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I am trying to set the permissions for a MySQL user using the following command.

GRANT ALL ON joomla.* to user@localhost;

I have tried so many versions but they all return: ERROR 1044 (42000): Access denied for user ''@'localhost' to database 'joomla2'

Which seems to indicate that the username "user" is not getting passed? I have tried many versions of the command above, is there something else I need to be aware of.

PS: my name is not actually "user" just in case someone mentions that it is a reserved word or something similar.

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Looks like your granting privileges on one database (joomla) but try to connect to another database (joomla2). Typo? –  Björn Apr 28 '09 at 7:36
yeah typo on my part in the question, wanted to get rid of the 2 so it was cleaner, but forgot it would popup in the error msg ... thanks –  Ankur Apr 28 '09 at 7:52

6 Answers 6

Try having a look in the privilege tables. For instance:

> use mysql;
> select * from db;

That might give you a hint as to what's going wrong.

You might also try connecting over tcp rather than unix socket by specifying user@'' and connecting with the -H flag (if you're using the mysql cmd line client).

Have you tried specifying a password using the 'IDENTIFIED BY "mypwd"' part of the GRANT statement?

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According to the MySQL Ref Manual I'd say you missed the ' in the above statement.

Did you try:

GRANT ALL ON joomla.* to 'user'@'localhost';
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yes tried it many times, but thanks –  Ankur Apr 28 '09 at 7:47

Are you logged into MySQL as user@localhost when you try and run this command?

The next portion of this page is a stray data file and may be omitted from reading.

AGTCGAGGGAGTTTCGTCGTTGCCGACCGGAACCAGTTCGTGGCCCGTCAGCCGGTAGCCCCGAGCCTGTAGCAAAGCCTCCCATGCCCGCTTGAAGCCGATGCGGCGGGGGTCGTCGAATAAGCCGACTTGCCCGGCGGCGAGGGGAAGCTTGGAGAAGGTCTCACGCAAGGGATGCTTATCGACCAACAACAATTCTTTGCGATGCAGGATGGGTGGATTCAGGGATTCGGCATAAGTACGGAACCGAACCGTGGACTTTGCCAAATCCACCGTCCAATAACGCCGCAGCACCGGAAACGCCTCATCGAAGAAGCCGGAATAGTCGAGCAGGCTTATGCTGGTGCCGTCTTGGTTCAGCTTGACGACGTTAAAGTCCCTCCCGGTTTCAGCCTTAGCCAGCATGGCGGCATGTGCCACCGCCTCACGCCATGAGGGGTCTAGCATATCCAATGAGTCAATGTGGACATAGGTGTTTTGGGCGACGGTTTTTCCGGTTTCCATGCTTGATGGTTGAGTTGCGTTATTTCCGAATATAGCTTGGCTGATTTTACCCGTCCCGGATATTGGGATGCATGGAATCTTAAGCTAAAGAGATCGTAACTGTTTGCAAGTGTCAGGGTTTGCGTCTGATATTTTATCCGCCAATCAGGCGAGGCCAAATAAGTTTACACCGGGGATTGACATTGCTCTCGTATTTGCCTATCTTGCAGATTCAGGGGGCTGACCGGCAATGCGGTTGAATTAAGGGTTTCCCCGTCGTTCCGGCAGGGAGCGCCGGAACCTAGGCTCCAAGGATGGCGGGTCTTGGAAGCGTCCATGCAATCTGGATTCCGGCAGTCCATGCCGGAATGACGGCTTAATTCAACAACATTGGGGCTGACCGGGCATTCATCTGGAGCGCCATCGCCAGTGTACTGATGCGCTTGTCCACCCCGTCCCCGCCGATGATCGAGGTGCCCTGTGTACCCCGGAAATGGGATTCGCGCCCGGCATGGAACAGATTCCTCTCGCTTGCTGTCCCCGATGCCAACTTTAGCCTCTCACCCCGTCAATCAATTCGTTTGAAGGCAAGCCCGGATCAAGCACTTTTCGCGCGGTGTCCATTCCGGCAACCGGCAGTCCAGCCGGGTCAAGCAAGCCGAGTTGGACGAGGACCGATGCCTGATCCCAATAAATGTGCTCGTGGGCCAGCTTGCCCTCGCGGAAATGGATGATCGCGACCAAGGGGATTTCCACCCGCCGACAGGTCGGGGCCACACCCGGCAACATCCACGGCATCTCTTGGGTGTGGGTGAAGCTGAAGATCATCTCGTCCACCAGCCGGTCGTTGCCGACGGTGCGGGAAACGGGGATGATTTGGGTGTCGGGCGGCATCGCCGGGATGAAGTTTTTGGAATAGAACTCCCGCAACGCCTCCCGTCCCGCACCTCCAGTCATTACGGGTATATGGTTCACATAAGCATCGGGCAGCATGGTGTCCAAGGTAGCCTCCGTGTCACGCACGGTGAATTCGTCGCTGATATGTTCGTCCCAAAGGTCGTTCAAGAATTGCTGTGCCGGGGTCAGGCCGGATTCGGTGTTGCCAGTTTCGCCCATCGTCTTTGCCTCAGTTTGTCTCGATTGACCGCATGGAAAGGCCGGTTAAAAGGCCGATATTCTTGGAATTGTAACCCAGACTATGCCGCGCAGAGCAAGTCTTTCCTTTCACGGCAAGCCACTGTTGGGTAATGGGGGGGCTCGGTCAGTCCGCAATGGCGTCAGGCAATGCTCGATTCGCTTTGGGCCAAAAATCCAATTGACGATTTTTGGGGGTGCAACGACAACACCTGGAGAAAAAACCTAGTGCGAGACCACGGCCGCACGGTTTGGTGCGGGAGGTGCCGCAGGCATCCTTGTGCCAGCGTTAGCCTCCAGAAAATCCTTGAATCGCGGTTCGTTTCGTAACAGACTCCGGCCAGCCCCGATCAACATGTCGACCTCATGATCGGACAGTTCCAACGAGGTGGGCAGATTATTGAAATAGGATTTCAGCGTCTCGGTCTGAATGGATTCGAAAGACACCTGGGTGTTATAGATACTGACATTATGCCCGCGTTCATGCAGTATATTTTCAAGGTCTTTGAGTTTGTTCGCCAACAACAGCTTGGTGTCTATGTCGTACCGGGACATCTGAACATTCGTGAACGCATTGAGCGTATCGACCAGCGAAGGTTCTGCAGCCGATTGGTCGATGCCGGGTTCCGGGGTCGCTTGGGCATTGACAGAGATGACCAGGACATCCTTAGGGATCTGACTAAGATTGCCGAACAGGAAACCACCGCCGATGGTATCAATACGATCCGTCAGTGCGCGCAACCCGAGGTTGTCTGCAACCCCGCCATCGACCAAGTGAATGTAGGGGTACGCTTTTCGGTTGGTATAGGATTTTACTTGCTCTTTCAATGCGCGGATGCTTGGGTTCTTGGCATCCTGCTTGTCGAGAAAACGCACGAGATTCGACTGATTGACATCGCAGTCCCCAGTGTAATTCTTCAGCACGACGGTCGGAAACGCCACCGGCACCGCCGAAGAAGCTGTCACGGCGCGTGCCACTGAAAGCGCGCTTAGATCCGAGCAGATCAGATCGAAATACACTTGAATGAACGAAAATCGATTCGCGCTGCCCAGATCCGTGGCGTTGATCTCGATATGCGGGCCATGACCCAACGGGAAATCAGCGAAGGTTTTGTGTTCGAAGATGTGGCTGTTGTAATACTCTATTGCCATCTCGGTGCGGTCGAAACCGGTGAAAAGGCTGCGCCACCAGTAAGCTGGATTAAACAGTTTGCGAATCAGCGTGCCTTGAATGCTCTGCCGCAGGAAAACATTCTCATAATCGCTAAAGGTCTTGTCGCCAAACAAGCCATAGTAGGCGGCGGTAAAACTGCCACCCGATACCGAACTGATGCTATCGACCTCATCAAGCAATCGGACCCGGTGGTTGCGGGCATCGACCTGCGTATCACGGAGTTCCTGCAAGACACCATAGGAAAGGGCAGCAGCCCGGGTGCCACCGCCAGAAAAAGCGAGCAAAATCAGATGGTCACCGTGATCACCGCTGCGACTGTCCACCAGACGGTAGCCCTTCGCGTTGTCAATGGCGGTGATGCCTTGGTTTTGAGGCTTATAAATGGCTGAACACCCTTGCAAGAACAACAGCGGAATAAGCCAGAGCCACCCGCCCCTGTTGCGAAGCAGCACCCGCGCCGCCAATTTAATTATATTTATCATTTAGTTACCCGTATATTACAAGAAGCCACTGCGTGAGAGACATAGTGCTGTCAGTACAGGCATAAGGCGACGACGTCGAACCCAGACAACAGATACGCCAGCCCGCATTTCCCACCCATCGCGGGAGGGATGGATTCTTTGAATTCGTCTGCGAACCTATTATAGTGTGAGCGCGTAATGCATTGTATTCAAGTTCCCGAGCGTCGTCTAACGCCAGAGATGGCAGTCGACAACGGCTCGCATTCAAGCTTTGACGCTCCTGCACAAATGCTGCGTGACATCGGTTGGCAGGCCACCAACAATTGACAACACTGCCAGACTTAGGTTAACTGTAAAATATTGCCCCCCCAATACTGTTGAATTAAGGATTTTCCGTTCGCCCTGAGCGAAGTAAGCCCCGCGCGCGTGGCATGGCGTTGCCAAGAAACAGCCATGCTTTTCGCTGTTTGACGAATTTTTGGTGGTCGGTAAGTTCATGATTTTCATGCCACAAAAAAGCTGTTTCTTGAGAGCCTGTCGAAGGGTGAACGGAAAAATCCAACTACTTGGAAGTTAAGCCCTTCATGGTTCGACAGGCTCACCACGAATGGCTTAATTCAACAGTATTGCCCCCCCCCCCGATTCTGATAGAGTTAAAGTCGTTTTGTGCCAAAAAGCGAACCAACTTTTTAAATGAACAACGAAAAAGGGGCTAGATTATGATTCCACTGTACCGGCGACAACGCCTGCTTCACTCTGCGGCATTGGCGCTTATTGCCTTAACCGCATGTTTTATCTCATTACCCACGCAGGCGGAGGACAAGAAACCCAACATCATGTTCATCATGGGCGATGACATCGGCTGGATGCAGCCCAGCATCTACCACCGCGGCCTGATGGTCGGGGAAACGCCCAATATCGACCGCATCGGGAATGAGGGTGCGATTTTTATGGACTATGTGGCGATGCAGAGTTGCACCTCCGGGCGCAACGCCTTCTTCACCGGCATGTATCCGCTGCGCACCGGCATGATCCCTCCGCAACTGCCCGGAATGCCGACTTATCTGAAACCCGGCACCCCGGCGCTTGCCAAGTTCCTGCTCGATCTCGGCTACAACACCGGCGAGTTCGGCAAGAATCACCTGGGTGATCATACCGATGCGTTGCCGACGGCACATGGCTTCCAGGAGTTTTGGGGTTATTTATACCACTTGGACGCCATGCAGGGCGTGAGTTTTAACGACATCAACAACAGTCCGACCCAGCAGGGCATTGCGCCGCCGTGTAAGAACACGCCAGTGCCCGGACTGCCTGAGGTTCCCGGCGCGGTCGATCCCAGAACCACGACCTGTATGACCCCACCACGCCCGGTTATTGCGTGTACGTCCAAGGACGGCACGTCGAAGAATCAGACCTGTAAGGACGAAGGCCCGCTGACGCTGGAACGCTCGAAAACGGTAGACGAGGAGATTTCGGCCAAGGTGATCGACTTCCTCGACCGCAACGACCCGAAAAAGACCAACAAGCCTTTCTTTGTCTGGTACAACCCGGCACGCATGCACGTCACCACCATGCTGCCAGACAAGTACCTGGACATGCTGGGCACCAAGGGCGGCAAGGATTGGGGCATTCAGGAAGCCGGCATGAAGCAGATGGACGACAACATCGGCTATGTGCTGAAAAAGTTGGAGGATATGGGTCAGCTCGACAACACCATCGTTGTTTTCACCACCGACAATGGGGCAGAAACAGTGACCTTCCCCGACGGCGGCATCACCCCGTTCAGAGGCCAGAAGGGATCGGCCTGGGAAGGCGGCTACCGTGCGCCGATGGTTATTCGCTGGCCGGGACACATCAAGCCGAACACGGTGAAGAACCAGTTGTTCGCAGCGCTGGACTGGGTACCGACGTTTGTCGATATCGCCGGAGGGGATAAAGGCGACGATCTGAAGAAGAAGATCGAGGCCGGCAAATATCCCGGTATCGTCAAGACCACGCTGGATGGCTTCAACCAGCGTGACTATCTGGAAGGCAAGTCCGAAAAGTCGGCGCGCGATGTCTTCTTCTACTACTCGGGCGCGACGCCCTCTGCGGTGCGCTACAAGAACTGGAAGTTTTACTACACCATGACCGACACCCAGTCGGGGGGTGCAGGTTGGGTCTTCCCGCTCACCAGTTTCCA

If so you won't be able to assign yourself the privileges you will need to do it while logged in as the root user, or another user who is able to assign the privileges.

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my root user has no username and password. When I initially login it does not ask for any username or password so I am assuming I am the root user at this time –  Ankur Apr 28 '09 at 7:50
it sounds like your not logging in as the root user. If you're using the command line MySQL try using the command "mysql -u root -h" to start. –  BenM Apr 28 '09 at 8:14

This has worked for me:

GRANT ALL PRIVILEGES ON joomla.* TO 'username'@'localhost' IDENTIFIED BY 'password' WITH GRANT OPTION;

I believe that the problem is that you are not giving a password.

Also, are you using a user that can grant privileges to other users? Do you connect as root or as a regular user?

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yep still same thing - with password, i've tried every combo, tried what you gave me as well just to quadruple check –  Ankur Apr 28 '09 at 7:47

Thanks everyone. It doesn't answer the question, but I am going to reinstall mysql and give it a proper root username and password this time. Last time I left these empty. The long solution but it will solve the problem.

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Hold your horses! The root user is automatically created, if you didn't specify a password then you should just be able to login but you'll have to explicitly do it as root. See the MySQL docs for information on resetting the root password, dev.mysql.com/doc/refman/5.1/en/resetting-permissions.html –  BenM Apr 28 '09 at 8:12
Thanks - this looks like what I really need. –  Ankur Apr 28 '09 at 8:25

Have you restarted the server afterwards? If not, you need to issue FLUSH PRIVILEGES

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